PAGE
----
Despite a conviction that his accomplishments are minor within a sea of pain, Isaac has endured a decade of sacrifice and hardship to continue operating his Yushu clinic. For Isaac it is important that his patients know they are not forgotten and that he cares. I am profoundly grateful to Isaac, his team, the translators, and the patients I met at the clinic.
This experience of making High Plains Doctor has taught me about how I choose to look at my own life. I consider myself fortunate to have had the experience and Iʼm humbled by the openness and humility of Isaac’s great mind and caring nature.
I hope you enjoy this film and leave it with a feeling of inspiration. As I have written elsewhere, “true connection is embracing difference, true gifts go both ways, and true healing is selfless.”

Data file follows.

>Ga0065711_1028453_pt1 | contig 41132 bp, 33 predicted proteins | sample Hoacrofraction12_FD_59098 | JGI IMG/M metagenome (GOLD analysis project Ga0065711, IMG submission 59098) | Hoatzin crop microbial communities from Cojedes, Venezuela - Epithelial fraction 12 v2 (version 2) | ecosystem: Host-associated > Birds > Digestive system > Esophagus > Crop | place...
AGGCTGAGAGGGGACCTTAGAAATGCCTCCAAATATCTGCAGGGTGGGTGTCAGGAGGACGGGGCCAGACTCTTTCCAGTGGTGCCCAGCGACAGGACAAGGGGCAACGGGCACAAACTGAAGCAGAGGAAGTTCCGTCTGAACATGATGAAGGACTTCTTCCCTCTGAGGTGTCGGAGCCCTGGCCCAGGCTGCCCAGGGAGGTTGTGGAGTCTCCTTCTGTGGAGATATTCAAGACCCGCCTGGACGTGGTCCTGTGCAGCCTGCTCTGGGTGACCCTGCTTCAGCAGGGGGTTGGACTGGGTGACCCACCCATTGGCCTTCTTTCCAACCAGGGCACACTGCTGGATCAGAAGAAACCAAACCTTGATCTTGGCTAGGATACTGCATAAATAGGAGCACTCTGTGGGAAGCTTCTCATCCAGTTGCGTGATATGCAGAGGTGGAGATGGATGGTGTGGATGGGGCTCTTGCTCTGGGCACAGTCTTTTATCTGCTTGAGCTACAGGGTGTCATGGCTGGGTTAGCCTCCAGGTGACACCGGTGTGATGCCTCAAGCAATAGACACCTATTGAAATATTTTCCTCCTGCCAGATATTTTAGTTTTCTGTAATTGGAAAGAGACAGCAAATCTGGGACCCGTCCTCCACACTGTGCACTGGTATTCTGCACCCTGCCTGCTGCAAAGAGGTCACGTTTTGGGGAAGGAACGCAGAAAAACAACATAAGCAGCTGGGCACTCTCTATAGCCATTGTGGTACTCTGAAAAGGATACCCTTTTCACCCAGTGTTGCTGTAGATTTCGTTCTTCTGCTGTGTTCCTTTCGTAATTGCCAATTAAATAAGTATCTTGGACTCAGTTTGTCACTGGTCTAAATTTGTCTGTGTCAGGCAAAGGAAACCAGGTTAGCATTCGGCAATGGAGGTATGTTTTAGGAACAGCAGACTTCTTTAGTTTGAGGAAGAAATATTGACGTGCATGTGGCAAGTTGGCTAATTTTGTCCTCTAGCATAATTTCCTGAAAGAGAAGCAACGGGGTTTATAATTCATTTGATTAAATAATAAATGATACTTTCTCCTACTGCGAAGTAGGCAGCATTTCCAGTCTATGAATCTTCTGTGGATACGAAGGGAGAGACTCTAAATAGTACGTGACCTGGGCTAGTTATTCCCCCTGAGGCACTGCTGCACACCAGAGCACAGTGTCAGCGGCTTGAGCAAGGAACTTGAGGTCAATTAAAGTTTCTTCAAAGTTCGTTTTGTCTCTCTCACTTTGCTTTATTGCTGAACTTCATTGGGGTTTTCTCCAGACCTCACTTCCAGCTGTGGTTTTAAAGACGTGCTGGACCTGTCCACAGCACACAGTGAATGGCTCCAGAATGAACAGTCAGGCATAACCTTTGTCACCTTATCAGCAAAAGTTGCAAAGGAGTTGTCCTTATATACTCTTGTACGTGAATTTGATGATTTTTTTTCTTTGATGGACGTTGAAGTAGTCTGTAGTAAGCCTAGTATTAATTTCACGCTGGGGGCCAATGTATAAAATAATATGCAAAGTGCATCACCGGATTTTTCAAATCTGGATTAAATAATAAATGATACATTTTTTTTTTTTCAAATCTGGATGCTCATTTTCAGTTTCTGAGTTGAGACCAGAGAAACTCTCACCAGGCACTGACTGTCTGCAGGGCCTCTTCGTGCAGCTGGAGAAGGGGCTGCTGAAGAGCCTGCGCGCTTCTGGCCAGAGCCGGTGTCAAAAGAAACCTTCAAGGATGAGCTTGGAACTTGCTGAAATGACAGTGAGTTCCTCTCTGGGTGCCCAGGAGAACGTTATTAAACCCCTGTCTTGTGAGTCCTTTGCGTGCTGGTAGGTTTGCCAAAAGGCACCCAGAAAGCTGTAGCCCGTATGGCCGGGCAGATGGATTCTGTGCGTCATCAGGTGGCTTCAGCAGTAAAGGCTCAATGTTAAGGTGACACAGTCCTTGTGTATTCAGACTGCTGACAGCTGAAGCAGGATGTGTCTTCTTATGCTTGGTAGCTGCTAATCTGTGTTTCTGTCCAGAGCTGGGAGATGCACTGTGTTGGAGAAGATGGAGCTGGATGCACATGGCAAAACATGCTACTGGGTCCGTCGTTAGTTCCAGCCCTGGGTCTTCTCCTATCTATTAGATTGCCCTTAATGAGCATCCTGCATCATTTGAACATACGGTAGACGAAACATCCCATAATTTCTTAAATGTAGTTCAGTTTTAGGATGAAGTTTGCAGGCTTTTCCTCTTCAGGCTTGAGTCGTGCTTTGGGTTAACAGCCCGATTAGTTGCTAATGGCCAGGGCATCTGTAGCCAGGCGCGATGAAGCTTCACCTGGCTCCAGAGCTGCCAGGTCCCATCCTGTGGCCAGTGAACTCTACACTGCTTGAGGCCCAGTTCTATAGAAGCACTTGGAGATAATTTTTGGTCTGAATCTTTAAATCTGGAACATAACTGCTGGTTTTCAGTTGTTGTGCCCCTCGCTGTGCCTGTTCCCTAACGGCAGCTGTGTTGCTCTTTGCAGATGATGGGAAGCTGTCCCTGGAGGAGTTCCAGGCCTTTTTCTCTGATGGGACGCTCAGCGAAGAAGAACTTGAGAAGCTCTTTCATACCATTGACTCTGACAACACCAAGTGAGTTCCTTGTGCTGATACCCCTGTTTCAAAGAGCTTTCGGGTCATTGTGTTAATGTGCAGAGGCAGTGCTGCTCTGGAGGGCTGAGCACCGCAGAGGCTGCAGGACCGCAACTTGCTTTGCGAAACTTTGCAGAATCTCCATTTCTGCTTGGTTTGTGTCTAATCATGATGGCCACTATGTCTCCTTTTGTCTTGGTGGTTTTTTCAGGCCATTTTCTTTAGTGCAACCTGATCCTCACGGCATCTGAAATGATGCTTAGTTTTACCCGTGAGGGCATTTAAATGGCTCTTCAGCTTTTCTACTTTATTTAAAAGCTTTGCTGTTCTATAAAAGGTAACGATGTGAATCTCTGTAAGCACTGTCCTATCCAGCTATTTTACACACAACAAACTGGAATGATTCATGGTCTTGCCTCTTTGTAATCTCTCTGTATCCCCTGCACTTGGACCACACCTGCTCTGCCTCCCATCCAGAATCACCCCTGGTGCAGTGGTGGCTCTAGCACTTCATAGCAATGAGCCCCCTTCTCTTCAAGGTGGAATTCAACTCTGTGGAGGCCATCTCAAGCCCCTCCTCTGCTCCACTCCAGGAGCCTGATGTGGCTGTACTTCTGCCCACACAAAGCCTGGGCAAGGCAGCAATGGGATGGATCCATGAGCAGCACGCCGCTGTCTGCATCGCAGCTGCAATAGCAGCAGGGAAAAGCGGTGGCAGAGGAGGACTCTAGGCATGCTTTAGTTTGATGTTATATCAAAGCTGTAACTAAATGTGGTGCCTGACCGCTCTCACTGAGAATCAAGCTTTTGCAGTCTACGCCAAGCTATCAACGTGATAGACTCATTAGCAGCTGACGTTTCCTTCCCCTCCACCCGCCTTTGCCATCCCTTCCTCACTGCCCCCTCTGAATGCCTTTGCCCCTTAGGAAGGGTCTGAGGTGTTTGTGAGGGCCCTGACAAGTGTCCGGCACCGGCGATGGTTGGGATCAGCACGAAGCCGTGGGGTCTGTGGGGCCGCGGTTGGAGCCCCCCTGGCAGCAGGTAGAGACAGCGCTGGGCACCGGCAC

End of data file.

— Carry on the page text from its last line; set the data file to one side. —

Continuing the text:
– Michael Oved Dayan, Filmmaker
Dr. Isaac Harry Sobol, the central figure at the heart of High Plains Doctor, has spent most of his life healing. Isaac is a well-established leader in the Canadian medical community, yet he struggles with a life-long theme of feeling excluded. Attempting to find his place in the world, Isaac has undergone many transformations and had numerous labels apply: singer/songwriter (his songs are featured in the film), safari park wild animal caretaker, lighthouse attendant, park ranger, rock band manager, recording studio office manager, advertising copywriter, physician, beatnik, comedian, sage, and artist. Struggling with feeling like a misfit, Isaacʼs journey of healing has certainly been an inward one; his pain pivots him to heal.